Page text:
What Scoop Jackson Knew

COMMENTARY Budget and Spending

What Scoop Jackson Knew

Jun 9th, 2009 3 min read
James Jay Carafano

Vice President, Kathryn and Shelby Cullom Davis Institute

James Jay Carafano is a leading expert in national security and foreign policy challenges.

There may never be another Scoop. Once upon a time Washington had many leaders who put national security before their politics. Henry "Scoop" Jackson stood at the top of the class.

Serving in the Senate from 1953 to his death 30 years later, no one worked harder than the Democrat from Washington State to provide for the common defense. "His core convictions about foreign policy and national security affairs derived largely from the lessons of World War II," wrote biographer Robert G. Kaufman," the folly of isolationism and appeasement, the importance of democracies remaining militarily strong and standing against totalitarianism, and the need for the United States to accept and sustain its pivotal role as a world power."

These convictions often brought Jackson into conflict with other leaders of his own party. He bucked President Johnson, for example, to become one of the earliest congressional advocates of building missile defenses.

Of course, the Democrats could boast of many defense-savvy senators back then. Stuart Symington of Missouri was one. No wallflower he. As a freshman senator, Symington had shouted down Joe McCarthy in one of "Red-Baiter" Joe's televised hearings: "Let me tell you, Senator [McCarthy], that I'm not afraid of you. I will meet you anytime, anywhere."

Symington was a zealous advocate for the Air Force. Throughout his Congressional career, he also dedicated himself to building-up the U.S. nuclear deterrent against the Soviets.

It has been a long-time, however, since "hawks" roosted among the Democratic leaders in Washington. And these days, visionary national security leadership has been scarce on the Republican side as well.

Thus, the national security speech given last week at DC's Navy Memorial by former Massachusetts governor and presidential primary candidate Mitt Romney came as a breath of fresh air. At times it seemed as though Romney were channeling Scoop Jackson.

"Providence has blessed us and trusted us to safeguard liberty," Romney declared. "In a time of confusion at home and challenge abroad, let ours be the voice of clarity and good sense-confident in our cause, and faithful in the care of freedom."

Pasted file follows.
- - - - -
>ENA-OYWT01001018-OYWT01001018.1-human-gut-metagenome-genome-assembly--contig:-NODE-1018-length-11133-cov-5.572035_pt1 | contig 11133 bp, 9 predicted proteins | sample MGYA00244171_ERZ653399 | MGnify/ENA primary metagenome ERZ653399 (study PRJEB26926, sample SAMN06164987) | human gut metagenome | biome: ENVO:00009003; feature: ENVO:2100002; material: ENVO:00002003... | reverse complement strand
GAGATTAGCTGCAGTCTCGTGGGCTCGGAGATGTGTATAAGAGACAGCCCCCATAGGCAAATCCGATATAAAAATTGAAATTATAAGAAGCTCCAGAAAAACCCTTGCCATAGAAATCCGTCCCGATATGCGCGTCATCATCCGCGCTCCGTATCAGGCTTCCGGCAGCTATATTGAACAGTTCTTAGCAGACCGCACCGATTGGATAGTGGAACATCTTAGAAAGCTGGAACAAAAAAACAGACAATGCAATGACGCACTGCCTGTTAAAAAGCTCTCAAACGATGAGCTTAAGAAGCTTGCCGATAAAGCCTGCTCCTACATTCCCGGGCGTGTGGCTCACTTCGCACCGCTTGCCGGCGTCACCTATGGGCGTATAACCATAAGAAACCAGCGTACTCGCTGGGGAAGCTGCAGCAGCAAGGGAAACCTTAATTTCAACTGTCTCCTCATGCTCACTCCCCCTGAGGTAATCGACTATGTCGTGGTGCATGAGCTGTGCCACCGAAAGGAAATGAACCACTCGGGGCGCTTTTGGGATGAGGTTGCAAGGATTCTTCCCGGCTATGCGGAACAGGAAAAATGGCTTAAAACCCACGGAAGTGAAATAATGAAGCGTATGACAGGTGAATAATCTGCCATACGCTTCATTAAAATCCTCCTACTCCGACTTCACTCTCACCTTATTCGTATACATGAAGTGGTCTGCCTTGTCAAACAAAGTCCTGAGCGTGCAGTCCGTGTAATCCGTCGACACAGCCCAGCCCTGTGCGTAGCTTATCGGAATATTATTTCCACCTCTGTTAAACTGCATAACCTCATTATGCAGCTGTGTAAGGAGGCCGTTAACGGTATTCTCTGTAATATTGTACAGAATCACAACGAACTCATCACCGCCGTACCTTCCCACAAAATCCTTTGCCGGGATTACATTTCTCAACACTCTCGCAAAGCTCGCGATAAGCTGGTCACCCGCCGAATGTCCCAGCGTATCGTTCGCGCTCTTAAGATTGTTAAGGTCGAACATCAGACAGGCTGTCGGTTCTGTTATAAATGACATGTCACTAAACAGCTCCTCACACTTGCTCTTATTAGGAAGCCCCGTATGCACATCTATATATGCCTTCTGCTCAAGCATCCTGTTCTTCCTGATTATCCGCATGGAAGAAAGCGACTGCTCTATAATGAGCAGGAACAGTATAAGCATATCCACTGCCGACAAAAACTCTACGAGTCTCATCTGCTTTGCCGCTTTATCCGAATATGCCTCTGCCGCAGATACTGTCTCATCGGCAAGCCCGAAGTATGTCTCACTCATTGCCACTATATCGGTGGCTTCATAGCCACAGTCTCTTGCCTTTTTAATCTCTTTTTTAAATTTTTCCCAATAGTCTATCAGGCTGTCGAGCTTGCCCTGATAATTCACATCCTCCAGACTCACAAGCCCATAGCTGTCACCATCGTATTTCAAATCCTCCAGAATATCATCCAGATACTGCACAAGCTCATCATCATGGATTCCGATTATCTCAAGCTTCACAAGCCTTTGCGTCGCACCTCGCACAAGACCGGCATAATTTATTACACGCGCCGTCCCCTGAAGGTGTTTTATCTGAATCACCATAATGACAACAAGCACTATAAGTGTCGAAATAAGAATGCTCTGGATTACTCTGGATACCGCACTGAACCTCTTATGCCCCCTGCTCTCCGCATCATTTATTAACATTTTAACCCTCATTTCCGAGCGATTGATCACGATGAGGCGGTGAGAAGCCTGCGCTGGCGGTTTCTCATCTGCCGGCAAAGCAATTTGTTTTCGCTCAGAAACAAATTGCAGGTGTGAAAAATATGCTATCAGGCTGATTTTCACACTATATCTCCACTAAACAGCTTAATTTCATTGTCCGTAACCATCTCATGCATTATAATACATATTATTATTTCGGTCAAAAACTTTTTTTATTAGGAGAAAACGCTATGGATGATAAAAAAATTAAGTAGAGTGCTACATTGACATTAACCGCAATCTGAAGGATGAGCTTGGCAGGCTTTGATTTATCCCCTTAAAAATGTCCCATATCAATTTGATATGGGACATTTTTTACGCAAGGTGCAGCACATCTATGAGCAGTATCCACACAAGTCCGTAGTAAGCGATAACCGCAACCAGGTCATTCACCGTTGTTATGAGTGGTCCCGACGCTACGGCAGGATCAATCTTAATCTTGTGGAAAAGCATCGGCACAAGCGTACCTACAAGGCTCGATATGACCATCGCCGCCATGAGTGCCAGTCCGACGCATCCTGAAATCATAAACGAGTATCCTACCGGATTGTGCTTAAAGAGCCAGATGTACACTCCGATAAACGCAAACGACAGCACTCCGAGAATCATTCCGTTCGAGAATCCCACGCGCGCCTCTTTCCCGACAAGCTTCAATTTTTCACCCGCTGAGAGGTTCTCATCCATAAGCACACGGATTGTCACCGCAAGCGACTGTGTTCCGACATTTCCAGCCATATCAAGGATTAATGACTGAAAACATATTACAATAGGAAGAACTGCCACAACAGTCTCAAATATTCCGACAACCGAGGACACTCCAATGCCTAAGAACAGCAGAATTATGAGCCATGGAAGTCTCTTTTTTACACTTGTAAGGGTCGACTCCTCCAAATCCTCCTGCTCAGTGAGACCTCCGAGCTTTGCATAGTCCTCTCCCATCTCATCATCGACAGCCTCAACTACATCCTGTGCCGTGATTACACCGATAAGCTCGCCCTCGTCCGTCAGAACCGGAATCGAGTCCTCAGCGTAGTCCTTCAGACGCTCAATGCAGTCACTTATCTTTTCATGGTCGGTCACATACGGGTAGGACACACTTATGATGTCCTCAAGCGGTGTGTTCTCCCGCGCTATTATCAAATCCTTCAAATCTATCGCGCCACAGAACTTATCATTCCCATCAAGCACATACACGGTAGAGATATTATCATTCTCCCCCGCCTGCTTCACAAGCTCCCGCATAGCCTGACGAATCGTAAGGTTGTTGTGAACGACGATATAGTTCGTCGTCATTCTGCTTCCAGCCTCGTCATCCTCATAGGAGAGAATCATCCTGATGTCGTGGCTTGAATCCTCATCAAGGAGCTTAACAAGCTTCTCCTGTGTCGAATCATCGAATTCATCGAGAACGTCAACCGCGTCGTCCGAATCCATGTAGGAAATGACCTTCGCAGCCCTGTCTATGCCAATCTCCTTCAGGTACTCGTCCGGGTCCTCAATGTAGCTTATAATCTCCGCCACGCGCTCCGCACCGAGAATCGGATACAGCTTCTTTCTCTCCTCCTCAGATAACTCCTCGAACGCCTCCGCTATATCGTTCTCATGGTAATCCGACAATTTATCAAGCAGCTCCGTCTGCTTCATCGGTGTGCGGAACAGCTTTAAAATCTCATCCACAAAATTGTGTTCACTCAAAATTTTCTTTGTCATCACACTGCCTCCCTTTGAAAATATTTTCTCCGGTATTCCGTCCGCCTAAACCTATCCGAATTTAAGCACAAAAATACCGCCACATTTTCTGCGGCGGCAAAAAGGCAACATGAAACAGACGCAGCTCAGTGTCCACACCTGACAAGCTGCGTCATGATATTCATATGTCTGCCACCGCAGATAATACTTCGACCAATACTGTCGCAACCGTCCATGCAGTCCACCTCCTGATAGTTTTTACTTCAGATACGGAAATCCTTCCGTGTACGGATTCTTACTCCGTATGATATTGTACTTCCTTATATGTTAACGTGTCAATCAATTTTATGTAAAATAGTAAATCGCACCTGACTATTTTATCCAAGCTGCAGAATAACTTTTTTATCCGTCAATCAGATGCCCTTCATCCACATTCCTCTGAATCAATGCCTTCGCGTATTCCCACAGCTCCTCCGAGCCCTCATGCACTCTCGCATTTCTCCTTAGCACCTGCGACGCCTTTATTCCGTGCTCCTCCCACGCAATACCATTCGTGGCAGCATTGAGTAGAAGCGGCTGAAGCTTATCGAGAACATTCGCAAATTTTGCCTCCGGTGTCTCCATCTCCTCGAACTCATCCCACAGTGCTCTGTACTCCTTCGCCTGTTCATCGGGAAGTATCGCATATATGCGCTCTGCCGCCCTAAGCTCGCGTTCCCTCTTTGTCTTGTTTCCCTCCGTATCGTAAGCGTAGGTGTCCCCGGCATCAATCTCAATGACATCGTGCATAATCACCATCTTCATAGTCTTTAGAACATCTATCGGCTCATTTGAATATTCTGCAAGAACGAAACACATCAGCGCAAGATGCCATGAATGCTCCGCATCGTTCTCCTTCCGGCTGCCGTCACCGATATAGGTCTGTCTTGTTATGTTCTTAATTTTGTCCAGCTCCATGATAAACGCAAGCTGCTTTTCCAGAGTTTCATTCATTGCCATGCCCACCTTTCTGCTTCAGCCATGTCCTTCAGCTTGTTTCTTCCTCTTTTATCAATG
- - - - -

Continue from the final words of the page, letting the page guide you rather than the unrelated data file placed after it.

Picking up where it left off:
Romney also did something no Democratic or Republican leader has done convincingly in recent memory: make a rationale, compelling case that now is not the time to be cutting back on defense spending.

"The right way to scale America's defense budget is to add up the requirements for each of our missions," he pointed out. "When I add up the demands of all these defense missions, I do not come up with budget cuts. As a simple matter of budget mathematics, we cannot fulfill our military missions without an increase of $50 billion per year in the modernization budget."

Romney then turned the budget guns on DC: "The current leadership in Washington is hardly in a position to complain about the cost of the defense budget. Over the last few months, it has passed measures that will add almost $4 trillion to the national debt.... None of that money was spent on increasing the defense modernization budget -- a failure that history will never understand or excuse."

Romney may be starting a trend. Newt Gingrich has scheduled a major national security speech for early July. These voices, however, are too few and far between. Any list of rising Republican stars shows few with a track record on national security issues. The Democratic bench is even emptier.

All this is troubling. The world does not become safer in turbulent times. In the decade ahead -- we will need more clear-headed leadership on national security issues -- not less.

Administration officials have paired back missile defense, promised to cut the nuclear arsenal, and cancelled next-generations weapons program... all based on the premise that they will negotiate a safer future for America.

But, what if that premise is wrong? Apologies may not disarm our enemies. UN resolutions may not dissuade them. And if the gutting of the Pentagon continues, we may be unable to stop them with force.

Two days ago we observed the 65th anniversary of D-Day. Republicans and Democrats should spend more time reflecting on the lessons to be learned from the storming of the Normandy beaches.

Leaders like Scoop Jackson knew those lessons by heart. They understood that the price of freedom is the willingness to defend it.

James Jay Carafano is Senior Research Fellow in national security policy at The Heritage Foundation.

First Appeared in the Examiner